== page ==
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David Salle

Brother Animal

1983

During the early 1980s, in part as a response to Minimalism, David Salle sought a return to figurative imagery with his large-scale Neo Expressionist canvases. For Brother Animal, Salle divided a horizontal canvas into two parts, such that it reads like the split screen of a film—an effect whose familiarity serves to heighten the viewer’s receptivity to the thematically disparate images placed side by side there. The juxtaposition of a dissected kidney and a woman, beginning to undress, watched by a man who lingers in the background, evokes the sex and danger of film noir, giving the work a sinister overtone. Pushing the familiar into strange territory, the artist challenges the viewer’s perceptions of reality and narrative by encouraging the formation of associations between seemingly random elements.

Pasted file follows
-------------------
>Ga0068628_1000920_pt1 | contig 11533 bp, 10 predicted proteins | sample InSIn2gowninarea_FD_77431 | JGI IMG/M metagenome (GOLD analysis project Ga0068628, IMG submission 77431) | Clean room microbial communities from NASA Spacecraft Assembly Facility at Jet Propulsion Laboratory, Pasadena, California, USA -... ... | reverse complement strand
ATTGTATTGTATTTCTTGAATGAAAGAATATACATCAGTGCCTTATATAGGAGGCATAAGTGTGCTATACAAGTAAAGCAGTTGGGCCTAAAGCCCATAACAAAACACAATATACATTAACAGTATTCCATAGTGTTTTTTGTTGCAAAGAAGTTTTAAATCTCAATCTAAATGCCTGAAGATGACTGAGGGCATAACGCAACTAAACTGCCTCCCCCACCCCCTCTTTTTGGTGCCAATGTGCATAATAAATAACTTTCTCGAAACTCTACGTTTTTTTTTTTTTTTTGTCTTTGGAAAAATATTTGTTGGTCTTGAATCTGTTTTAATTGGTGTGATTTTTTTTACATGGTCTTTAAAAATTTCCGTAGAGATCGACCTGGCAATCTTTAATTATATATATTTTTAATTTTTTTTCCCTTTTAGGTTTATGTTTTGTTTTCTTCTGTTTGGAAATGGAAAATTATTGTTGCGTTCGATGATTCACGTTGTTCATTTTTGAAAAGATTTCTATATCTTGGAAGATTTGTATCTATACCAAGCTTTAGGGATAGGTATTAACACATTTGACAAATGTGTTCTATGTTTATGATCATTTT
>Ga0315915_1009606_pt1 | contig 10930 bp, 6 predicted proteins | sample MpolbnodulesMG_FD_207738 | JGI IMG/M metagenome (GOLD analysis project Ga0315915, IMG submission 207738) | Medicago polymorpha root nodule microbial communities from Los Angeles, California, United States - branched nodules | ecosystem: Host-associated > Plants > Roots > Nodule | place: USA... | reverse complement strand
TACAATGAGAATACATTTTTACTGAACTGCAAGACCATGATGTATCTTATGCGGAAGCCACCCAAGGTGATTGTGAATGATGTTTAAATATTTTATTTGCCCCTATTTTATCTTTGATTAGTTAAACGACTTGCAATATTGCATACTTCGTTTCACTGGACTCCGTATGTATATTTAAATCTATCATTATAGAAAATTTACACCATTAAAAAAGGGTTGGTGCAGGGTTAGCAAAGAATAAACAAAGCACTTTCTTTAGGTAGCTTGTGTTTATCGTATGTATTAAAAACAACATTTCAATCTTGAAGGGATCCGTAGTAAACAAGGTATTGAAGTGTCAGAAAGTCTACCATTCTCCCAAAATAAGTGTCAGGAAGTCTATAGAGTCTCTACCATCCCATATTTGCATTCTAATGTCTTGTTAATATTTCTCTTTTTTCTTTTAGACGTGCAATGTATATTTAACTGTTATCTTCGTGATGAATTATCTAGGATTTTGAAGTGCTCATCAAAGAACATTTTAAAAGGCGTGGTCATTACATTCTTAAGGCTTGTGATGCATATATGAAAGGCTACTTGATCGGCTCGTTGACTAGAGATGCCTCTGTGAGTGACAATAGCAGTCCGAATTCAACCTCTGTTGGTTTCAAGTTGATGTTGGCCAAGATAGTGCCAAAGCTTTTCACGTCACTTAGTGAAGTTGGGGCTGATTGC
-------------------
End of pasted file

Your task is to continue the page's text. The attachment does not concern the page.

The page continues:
David Salle (b. 1952, Norman, Oklahoma; lives and works in New York and Sagaponack, Long Island)
Brother Animal, 1983
Oil and acrylic on canvas with wood chairs
Diptych: 94 1/2 x 168 1/2 in. overall
The Museum of Contemporary Art, Los Angeles
The Barry Lowen Collection

I saw that everything in this world is simultaneously itself and a representation of the idea of itself... But you also see the thing as more of an abstraction of itself. You see the thing as all of the ideas about it—as a representation. —David Salle